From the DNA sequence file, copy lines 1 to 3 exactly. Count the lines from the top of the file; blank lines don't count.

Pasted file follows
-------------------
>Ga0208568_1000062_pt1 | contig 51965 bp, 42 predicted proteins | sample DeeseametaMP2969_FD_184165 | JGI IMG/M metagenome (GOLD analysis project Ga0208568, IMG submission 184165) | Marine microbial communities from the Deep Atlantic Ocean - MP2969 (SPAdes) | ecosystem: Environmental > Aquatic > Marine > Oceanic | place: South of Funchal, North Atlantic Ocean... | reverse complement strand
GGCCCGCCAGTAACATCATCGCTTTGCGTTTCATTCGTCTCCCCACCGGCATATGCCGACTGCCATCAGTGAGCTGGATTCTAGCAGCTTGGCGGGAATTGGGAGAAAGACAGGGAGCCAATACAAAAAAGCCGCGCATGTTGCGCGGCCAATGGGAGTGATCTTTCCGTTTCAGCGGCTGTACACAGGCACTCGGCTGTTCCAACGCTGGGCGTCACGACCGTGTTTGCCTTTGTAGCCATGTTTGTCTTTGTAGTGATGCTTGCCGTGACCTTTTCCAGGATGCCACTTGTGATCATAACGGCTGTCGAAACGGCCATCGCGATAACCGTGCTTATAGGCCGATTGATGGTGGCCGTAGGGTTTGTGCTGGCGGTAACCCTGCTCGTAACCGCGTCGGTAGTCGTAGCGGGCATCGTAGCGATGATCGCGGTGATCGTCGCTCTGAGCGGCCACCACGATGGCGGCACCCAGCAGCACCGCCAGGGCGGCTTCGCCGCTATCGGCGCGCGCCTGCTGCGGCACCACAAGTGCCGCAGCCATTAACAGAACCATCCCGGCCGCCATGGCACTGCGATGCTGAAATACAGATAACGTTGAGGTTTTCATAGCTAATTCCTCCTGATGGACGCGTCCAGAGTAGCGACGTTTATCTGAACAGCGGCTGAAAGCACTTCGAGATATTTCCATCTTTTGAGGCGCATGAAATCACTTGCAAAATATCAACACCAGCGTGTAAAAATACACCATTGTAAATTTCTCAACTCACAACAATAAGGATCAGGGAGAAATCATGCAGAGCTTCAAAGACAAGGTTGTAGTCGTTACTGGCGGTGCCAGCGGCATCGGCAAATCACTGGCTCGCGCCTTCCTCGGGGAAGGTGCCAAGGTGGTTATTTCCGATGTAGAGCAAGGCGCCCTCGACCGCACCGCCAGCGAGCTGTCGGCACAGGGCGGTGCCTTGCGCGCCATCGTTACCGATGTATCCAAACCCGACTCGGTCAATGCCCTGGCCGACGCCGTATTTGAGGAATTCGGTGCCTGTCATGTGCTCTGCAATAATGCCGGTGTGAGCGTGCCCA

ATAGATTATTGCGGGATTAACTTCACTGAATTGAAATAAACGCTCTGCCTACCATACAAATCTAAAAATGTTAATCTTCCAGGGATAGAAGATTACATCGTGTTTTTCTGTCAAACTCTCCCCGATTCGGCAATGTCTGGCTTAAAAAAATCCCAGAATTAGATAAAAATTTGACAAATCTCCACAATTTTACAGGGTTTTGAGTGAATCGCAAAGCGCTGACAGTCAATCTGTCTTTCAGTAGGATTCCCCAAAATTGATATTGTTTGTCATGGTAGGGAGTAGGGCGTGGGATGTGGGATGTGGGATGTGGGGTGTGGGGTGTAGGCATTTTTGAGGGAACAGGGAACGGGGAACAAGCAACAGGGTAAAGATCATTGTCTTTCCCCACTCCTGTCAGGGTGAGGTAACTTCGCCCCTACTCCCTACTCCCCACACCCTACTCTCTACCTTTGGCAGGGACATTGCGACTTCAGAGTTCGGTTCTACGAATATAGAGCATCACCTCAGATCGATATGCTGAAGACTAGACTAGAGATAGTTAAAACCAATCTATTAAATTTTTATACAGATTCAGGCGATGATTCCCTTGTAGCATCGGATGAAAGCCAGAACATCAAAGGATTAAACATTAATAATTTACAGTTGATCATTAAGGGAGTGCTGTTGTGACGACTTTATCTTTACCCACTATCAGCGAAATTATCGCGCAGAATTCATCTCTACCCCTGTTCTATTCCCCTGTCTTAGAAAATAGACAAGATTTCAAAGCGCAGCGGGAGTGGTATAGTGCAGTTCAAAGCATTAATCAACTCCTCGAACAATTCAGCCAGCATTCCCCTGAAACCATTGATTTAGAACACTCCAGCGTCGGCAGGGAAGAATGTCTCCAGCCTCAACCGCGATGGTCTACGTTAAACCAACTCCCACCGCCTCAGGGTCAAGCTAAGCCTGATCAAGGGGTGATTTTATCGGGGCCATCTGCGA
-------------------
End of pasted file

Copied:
>Ga0208568_1000062_pt1 | contig 51965 bp, 42 predicted proteins | sample DeeseametaMP2969_FD_184165 | JGI IMG/M metagenome (GOLD analysis project Ga0208568, IMG submission 184165) | Marine microbial communities from the Deep Atlantic Ocean - MP2969 (SPAdes) | ecosystem: Environmental > Aquatic > Marine > Oceanic | place: South of Funchal, North Atlantic Ocean... | reverse complement strand
GGCCCGCCAGTAACATCATCGCTTTGCGTTTCATTCGTCTCCCCACCGGCATATGCCGACTGCCATCAGTGAGCTGGATTCTAGCAGCTTGGCGGGAATTGGGAGAAAGACAGGGAGCCAATACAAAAAAGCCGCGCATGTTGCGCGGCCAATGGGAGTGATCTTTCCGTTTCAGCGGCTGTACACAGGCACTCGGCTGTTCCAACGCTGGGCGTCACGACCGTGTTTGCCTTTGTAGCCATGTTTGTCTTTGTAGTGATGCTTGCCGTGACCTTTTCCAGGATGCCACTTGTGATCATAACGGCTGTCGAAACGGCCATCGCGATAACCGTGCTTATAGGCCGATTGATGGTGGCCGTAGGGTTTGTGCTGGCGGTAACCCTGCTCGTAACCGCGTCGGTAGTCGTAGCGGGCATCGTAGCGATGATCGCGGTGATCGTCGCTCTGAGCGGCCACCACGATGGCGGCACCCAGCAGCACCGCCAGGGCGGCTTCGCCGCTATCGGCGCGCGCCTGCTGCGGCACCACAAGTGCCGCAGCCATTAACAGAACCATCCCGGCCGCCATGGCACTGCGATGCTGAAATACAGATAACGTTGAGGTTTTCATAGCTAATTCCTCCTGATGGACGCGTCCAGAGTAGCGACGTTTATCTGAACAGCGGCTGAAAGCACTTCGAGATATTTCCATCTTTTGAGGCGCATGAAATCACTTGCAAAATATCAACACCAGCGTGTAAAAATACACCATTGTAAATTTCTCAACTCACAACAATAAGGATCAGGGAGAAATCATGCAGAGCTTCAAAGACAAGGTTGTAGTCGTTACTGGCGGTGCCAGCGGCATCGGCAAATCACTGGCTCGCGCCTTCCTCGGGGAAGGTGCCAAGGTGGTTATTTCCGATGTAGAGCAAGGCGCCCTCGACCGCACCGCCAGCGAGCTGTCGGCACAGGGCGGTGCCTTGCGCGCCATCGTTACCGATGTATCCAAACCCGACTCGGTCAATGCCCTGGCCGACGCCGTATTTGAGGAATTCGGTGCCTGTCATGTGCTCTGCAATAATGCCGGTGTGAGCGTGCCCA

ATAGATTATTGCGGGATTAACTTCACTGAATTGAAATAAACGCTCTGCCTACCATACAAATCTAAAAATGTTAATCTTCCAGGGATAGAAGATTACATCGTGTTTTTCTGTCAAACTCTCCCCGATTCGGCAATGTCTGGCTTAAAAAAATCCCAGAATTAGATAAAAATTTGACAAATCTCCACAATTTTACAGGGTTTTGAGTGAATCGCAAAGCGCTGACAGTCAATCTGTCTTTCAGTAGGATTCCCCAAAATTGATATTGTTTGTCATGGTAGGGAGTAGGGCGTGGGATGTGGGATGTGGGATGTGGGGTGTGGGGTGTAGGCATTTTTGAGGGAACAGGGAACGGGGAACAAGCAACAGGGTAAAGATCATTGTCTTTCCCCACTCCTGTCAGGGTGAGGTAACTTCGCCCCTACTCCCTACTCCCCACACCCTACTCTCTACCTTTGGCAGGGACATTGCGACTTCAGAGTTCGGTTCTACGAATATAGAGCATCACCTCAGATCGATATGCTGAAGACTAGACTAGAGATAGTTAAAACCAATCTATTAAATTTTTATACAGATTCAGGCGATGATTCCCTTGTAGCATCGGATGAAAGCCAGAACATCAAAGGATTAAACATTAATAATTTACAGTTGATCATTAAGGGAGTGCTGTTGTGACGACTTTATCTTTACCCACTATCAGCGAAATTATCGCGCAGAATTCATCTCTACCCCTGTTCTATTCCCCTGTCTTAGAAAATAGACAAGATTTCAAAGCGCAGCGGGAGTGGTATAGTGCAGTTCAAAGCATTAATCAACTCCTCGAACAATTCAGCCAGCATTCCCCTGAAACCATTGATTTAGAACACTCCAGCGTCGGCAGGGAAGAATGTCTCCAGCCTCAACCGCGATGGTCTACGTTAAACCAACTCCCACCGCCTCAGGGTCAAGCTAAGCCTGATCAAGGGGTGATTTTATCGGGGCCATCTGCGA